When you’re in a conversation with another human, AI can assist the caller by analyzing speech patterns in real time, recognizing their current mood and any changes in mood. In a call centre, this helps agents avoid making a bad situation worse and lets them wrap up calls quicker and to the satisfaction of the caller. 

For this to work, you need to dedicate enough bandwidth to secure your VoIP calls against packet loss. This ensures the correct quality and order of each packet in real time. You may want to scale up your offline machine learning for optimal packet loss concealment. This will help mask issues like delayed or completely missing packets of voice data. 

You can leverage AI in real time for several types of customer conversations where it’s important to optimize engagement and amplify the interaction:

  • Offer suggestions on how the agent can proceed to make the customer happy: Using models for emotional analysis, machine learning can pick up on the emotional weight of each sentence and suggest responses, for example, “offer refund,” “suggest follow-up,” or, “tell the customer that you will pass this feedback on.”
  • Take care of tasks that humans don’t need to be involved with: Like pulling up the calendar of an employee whose name was mentioned, book a meeting, compose an itinerary based on the conversation and send out the calendar invite – shaving precious seconds if not minutes off the call.
  • Translate in real-time: With a speech-to-speech translation model like Google’s Translatotron, calls in any language could be answered by the same customer service agent. This makes it easier to handle calls from customers in several countries without delay – cutting the cost of building new call centers in other countries or hiring multilingual humans. Such models are still experimental and require more progress in the domain of machine learning for speech-to-speech translation models before you can rely on them for highly accurate translation. In the meantime, you should notify your callers that your system uses machine translation so they’re more forgiving of any problems in understanding.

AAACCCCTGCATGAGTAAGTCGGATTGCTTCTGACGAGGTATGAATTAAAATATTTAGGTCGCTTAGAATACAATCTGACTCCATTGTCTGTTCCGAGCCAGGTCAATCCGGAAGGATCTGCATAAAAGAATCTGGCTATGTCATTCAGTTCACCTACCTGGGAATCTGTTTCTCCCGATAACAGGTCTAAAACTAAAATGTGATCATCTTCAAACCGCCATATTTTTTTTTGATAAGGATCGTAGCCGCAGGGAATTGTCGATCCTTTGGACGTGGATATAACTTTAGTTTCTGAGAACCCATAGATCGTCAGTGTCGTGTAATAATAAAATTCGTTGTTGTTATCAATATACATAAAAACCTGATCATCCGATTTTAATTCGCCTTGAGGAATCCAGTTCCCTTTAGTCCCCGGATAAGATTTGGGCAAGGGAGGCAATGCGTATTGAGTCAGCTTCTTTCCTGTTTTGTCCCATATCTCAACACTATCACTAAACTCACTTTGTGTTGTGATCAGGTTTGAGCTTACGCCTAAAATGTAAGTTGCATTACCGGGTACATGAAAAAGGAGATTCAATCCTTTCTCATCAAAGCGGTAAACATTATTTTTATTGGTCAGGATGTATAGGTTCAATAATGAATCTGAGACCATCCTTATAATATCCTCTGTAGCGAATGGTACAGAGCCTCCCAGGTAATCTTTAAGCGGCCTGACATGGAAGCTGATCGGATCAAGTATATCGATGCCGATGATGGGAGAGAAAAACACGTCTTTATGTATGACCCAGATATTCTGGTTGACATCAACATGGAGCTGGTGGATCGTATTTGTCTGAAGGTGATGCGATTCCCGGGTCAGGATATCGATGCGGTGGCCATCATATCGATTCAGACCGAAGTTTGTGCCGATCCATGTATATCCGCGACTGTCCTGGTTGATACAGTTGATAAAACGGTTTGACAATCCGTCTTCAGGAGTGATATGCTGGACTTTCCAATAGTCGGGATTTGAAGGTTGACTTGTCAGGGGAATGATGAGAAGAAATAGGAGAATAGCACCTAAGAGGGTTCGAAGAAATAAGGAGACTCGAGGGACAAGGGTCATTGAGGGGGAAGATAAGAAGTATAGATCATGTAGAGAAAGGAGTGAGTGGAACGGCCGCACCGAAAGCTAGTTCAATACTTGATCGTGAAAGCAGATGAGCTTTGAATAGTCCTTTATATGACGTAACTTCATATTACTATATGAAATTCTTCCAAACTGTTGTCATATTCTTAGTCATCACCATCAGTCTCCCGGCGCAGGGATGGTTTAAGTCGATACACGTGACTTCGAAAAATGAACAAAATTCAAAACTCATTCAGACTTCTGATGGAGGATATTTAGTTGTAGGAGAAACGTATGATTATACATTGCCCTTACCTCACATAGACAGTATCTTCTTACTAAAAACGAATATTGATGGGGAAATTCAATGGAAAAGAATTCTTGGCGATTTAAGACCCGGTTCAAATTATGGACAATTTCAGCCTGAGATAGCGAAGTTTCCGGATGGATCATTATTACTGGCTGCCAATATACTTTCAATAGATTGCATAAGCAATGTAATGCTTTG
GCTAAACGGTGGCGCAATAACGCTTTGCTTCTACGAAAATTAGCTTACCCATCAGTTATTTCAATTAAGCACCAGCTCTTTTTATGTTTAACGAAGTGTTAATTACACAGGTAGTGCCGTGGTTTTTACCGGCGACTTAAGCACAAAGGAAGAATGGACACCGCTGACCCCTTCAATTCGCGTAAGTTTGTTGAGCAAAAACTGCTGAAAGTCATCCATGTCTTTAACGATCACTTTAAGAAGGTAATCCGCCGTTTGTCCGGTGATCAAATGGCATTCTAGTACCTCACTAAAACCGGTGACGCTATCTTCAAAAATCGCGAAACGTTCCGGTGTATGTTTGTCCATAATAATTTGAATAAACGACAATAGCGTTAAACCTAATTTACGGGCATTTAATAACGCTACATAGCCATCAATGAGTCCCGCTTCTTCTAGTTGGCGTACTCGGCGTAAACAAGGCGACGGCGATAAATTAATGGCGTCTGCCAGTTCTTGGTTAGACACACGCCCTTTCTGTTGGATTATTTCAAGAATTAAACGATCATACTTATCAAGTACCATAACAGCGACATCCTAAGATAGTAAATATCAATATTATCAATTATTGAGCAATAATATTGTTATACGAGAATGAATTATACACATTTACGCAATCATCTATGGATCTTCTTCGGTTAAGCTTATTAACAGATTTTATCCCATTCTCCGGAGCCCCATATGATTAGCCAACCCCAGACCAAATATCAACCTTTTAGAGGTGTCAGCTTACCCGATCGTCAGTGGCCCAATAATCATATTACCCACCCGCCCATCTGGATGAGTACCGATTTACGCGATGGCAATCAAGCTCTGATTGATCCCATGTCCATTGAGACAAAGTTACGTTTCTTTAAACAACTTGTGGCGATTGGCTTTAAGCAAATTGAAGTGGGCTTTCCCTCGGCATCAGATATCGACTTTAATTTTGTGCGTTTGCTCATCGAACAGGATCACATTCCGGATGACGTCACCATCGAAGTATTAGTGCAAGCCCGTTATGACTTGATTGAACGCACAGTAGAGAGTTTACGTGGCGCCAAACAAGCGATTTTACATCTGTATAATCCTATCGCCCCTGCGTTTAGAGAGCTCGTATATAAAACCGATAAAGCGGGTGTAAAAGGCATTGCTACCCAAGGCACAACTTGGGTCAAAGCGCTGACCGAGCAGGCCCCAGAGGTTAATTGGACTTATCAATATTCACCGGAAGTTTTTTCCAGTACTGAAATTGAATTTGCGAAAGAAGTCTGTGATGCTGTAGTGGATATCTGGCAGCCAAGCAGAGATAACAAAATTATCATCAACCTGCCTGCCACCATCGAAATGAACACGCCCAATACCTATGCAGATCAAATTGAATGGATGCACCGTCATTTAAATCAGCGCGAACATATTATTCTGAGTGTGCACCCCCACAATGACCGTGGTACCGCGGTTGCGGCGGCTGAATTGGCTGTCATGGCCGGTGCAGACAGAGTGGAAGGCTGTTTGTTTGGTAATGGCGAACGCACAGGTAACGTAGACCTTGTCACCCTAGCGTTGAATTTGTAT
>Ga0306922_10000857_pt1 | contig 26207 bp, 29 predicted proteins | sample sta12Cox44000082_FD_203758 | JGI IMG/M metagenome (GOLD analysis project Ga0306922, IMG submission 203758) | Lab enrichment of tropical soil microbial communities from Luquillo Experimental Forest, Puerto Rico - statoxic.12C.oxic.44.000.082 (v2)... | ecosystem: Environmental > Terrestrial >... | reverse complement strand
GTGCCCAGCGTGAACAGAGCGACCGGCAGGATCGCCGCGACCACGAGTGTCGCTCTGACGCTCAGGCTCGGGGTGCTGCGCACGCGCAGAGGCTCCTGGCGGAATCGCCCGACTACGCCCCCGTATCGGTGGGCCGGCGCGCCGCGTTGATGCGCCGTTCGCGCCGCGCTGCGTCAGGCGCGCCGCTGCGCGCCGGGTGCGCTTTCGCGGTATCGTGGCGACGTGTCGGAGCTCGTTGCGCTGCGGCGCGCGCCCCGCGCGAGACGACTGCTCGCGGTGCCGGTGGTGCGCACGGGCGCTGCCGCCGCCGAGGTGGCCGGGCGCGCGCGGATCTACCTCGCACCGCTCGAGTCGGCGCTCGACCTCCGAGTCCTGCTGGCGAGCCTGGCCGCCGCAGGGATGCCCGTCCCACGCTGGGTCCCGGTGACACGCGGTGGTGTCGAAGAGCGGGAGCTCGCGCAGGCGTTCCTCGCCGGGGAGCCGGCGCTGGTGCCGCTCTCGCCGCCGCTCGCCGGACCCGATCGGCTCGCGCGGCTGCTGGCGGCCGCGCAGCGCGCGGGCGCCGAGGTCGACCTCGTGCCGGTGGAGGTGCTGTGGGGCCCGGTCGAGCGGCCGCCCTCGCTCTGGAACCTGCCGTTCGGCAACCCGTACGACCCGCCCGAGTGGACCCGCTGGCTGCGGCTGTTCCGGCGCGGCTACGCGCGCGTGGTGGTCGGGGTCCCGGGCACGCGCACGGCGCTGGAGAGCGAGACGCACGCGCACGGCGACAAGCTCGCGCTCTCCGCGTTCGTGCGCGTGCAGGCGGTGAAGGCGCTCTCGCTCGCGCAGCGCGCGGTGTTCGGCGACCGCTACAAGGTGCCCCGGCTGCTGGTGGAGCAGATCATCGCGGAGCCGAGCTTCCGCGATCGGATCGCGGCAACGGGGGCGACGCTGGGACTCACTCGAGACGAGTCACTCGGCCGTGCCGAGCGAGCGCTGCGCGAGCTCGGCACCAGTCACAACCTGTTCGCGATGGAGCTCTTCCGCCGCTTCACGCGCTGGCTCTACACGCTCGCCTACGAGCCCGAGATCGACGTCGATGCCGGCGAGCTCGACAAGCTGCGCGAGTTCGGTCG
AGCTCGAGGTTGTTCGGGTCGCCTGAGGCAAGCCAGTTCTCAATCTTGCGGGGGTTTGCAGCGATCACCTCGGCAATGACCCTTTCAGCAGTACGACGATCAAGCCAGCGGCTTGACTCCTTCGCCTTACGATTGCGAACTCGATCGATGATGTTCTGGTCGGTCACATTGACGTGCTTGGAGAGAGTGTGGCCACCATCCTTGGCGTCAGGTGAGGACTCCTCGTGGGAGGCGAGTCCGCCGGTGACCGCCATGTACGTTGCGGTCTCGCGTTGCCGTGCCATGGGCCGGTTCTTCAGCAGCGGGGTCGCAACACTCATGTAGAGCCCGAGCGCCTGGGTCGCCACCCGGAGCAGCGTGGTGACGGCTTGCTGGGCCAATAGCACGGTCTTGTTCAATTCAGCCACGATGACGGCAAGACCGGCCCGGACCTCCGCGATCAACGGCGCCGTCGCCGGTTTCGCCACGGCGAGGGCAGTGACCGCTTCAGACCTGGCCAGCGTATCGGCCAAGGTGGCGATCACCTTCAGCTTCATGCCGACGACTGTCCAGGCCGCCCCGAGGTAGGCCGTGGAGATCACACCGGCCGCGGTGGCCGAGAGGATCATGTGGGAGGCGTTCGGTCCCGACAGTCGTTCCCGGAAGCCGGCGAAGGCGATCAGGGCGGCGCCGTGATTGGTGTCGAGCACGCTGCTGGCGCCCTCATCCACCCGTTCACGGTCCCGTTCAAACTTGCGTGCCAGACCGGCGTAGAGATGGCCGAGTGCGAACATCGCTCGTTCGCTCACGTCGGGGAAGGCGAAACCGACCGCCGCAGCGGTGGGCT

Processing call data with ML after the call ends

When conversation intelligence is continually used on your VoIP data, the AI can keep learning more about your customers. What are their moods? How do they relate to specific issues? What are their most common objections? 

Using the backlog of customer problems, including conversations and solutions from your voice calls, your AI can be trained to answer frequently asked questions right there in the phone queue.

This can be particularly helpful if your AI discovers a surge of one specific question or a range of questions on a specific topic. It can then make suggestions for you to set up automatic responses using virtual assistants, augment existing knowledge base, or build better decision trees for IVR. In a call centre application, where average call handling is the key metric, all questions on a specific issue can be routed to one or more experts on that topic freeing up other agents to handle other calls.